Great company – a fine mix of awesomeness and asshattery – along with splendid weather made for a memorable day of cycling.
The rest of the story: (or much more of it anyway)
Ten (! for a workers’ ride, and quite different from last year’s two) of us met up for the vaguely inappropriate start time of 0600. Had a gloriously quiet passage over the bridge. As we climbed up to Conzelman Patrick said, “that was more elevation gain than the entire ride last weekend.” Heh.
First bit of color as we rolled through Sausalito. The lights of the City twinkled across the Bay. I love having it to ourselves. Out the bike path, oh! there’s a roundabout now. Camino Alto, I thought I’d heard they were resurfacing the south side, but it didn’t seem to be the entire roadway. Nice that the worst of the potholes are getting filled in at least.
Regrouped at the stop light at the bottom of the descent, then as folks were chatting and sorting themselves out as we got going again I availed myself of the Larkspur town limits sign. OK, it’s on now. The rest of the wiggle passed quickly with other city limits sprints (my early lead was soon erased) and conversations with various members of the group.
For some folks it was their first time up the new shoulder on White’s Hill. We regrouped near that top, as Jason pointed out it would be nice to roll down the valley together, and it’s difficult if not impossible to bridge up to someone who gets ahead of you on that descent. We got a good train going, and resisted the pull of making the familiar right turn onto Nicasio Valley Road. I was riding sweep, but knew the Forest Knolls sign was coming and started to head toward the front. I figured everyone else knew as well, or saw me coming, so took a total flyer, way too early and got reeled in. Lagunitas was soon after, and no dice for me there either.
The sprints had split the group a bit, I thought we’d all collected together again going past the Inkwells, but the frisky boys on the front couldn’t help themselves on the swoopy roller coaster through Samuel P. and at some point we realized we were down a few. Well, there was a turn coming up, we’d stop there. It was nice to keep moving, since it was a bit chilly in the shade of the redwoods. It felt good to break out in to the sunshine.
We regrouped at Platform Bridge Road and turned inland toward Petaluma. Climbed up to Nicasio Reservoir, enjoyed seeing it was still spilling. Steffan did a practice run for his secret control duties. As we rolled along by the reservoir, the only clouds/fog we saw all day – a few bits drifted around with the shining sun and made the scene ridiculously picturesque. Any grumblings about being up at the BCOD were totally vanquished.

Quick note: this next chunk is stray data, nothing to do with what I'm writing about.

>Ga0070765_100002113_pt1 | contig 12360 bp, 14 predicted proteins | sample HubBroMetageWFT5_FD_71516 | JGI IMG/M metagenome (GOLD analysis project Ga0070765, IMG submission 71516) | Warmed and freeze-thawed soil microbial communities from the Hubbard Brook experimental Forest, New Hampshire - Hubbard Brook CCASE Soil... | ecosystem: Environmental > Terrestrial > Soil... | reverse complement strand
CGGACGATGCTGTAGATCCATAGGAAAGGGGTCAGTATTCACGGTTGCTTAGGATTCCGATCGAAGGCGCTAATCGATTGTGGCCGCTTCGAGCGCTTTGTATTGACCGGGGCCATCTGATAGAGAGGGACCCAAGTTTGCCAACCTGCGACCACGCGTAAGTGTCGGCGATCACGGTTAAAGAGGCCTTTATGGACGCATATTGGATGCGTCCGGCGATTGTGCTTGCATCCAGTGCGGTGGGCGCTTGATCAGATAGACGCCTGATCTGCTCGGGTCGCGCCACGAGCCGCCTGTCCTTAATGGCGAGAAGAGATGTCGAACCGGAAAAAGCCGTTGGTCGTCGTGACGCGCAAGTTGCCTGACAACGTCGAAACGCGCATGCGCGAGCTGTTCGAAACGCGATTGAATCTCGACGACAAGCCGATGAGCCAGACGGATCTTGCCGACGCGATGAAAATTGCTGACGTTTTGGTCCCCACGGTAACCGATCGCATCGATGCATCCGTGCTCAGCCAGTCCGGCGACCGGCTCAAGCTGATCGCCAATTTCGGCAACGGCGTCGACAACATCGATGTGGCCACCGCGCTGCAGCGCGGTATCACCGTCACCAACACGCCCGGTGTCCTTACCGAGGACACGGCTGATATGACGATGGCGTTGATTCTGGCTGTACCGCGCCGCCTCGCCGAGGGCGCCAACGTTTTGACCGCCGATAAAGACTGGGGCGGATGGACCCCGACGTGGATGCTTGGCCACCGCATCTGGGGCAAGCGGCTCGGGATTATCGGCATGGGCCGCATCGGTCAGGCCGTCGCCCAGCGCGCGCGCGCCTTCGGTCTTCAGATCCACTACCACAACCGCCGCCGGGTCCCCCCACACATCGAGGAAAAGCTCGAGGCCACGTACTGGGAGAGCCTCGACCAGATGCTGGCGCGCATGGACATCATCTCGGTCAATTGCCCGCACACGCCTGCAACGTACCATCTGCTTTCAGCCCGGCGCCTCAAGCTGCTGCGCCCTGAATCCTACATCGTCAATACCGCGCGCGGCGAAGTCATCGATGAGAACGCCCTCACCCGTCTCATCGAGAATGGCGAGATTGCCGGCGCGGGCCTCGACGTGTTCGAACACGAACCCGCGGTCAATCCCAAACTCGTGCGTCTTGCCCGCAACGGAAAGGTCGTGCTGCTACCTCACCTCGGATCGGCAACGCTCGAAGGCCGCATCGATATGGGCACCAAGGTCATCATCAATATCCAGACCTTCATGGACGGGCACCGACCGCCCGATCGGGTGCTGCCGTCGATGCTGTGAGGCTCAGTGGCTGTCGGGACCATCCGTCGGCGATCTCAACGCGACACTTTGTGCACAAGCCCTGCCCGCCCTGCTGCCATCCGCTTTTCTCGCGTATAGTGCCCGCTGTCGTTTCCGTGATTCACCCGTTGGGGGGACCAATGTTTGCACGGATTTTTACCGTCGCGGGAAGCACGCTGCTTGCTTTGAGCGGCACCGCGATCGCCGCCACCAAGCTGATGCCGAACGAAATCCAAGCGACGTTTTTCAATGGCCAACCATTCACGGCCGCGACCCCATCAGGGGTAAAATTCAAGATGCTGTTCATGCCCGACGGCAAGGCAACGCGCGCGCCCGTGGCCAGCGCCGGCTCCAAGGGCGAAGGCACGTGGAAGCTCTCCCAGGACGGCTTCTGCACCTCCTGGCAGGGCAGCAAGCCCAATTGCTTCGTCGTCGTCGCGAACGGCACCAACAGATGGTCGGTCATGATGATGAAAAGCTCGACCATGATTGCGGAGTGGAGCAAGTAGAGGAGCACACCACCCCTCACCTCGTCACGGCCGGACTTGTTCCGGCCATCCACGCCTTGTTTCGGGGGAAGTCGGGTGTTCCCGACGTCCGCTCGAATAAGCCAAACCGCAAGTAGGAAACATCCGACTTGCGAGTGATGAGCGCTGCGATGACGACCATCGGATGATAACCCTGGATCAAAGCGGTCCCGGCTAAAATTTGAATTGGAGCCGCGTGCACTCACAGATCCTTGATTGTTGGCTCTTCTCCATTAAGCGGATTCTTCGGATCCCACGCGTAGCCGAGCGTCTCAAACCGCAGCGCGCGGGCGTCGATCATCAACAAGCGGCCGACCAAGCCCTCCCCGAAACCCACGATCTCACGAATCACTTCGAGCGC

Another climb, everyone went their own pace then we regrouped on the other side. As we rolled past the Cheese Factory, someone noticed their signboard saying sandwiches. Too early for a sandwich. I should stop and get some food there someday though. Patrick pointed out the pond (AKA Goosepoop Pond) was like a mirror. Remarking on how still it was actually did not jinx us, we had a very mild day, windwise. (Aside from the hot air from some of the members of the group.)
The countryside was beautifully green, with splashes of yellow mustard flower starting to emerge. Up again, and regrouped overlooking McEvoy Olive Ranch. Thoroughly enjoyed the descent, and the last bit in to Petaluma seemed to go much faster than it does when I ride it solo. I’m not a big fan of riding through downtown Petaluma, and we were going to go a slightly different way, but then it looked like the drawbridge was up, so we went back to Plan A. I just kept thinking happy thoughts about getting to Safeway.
Some people hit the sushi already, it still seemed a little early to me. As we were starting to gear up to leave there were a few pieces left, BFK gestured to them and started verbalizing (I think to offer them around) but only sounds came out, no words. C’mon Bryan, use your big boy words. The semi-random conversational noises became one of the running jokes for the day.
Again, the passage up McDowell and Petaluma Hill were greatly eased by the congenial company. I hadn’t seen the new Friedman’s from the street side before, and it looked like there’s a bit of a shopping center with other stores as well. Patrick turned in to the Lagunitas parking lot, but no one took the bait. I always kinda forget there’s a bit of a rise before Santa Rosa, and you get a good view across the plain.